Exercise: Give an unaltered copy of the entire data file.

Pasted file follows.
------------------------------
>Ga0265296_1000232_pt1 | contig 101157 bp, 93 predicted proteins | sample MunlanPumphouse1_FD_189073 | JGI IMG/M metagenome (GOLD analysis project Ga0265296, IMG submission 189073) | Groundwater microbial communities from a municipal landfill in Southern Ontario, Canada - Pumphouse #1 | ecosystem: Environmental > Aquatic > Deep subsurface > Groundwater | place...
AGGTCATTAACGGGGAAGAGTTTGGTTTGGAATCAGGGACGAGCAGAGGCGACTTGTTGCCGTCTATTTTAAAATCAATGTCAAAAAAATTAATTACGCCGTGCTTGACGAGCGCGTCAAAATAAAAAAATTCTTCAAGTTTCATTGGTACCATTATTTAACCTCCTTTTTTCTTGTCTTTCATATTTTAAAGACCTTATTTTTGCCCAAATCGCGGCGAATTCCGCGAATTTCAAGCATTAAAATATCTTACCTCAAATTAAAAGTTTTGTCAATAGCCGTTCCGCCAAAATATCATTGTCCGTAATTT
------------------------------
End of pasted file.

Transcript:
>Ga0265296_1000232_pt1 | contig 101157 bp, 93 predicted proteins | sample MunlanPumphouse1_FD_189073 | JGI IMG/M metagenome (GOLD analysis project Ga0265296, IMG submission 189073) | Groundwater microbial communities from a municipal landfill in Southern Ontario, Canada - Pumphouse #1 | ecosystem: Environmental > Aquatic > Deep subsurface > Groundwater | place...
AGGTCATTAACGGGGAAGAGTTTGGTTTGGAATCAGGGACGAGCAGAGGCGACTTGTTGCCGTCTATTTTAAAATCAATGTCAAAAAAATTAATTACGCCGTGCTTGACGAGCGCGTCAAAATAAAAAAATTCTTCAAGTTTCATTGGTACCATTATTTAACCTCCTTTTTTCTTGTCTTTCATATTTTAAAGACCTTATTTTTGCCCAAATCGCGGCGAATTCCGCGAATTTCAAGCATTAAAATATCTTACCTCAAATTAAAAGTTTTGTCAATAGCCGTTCCGCCAAAATATCATTGTCCGTAATTT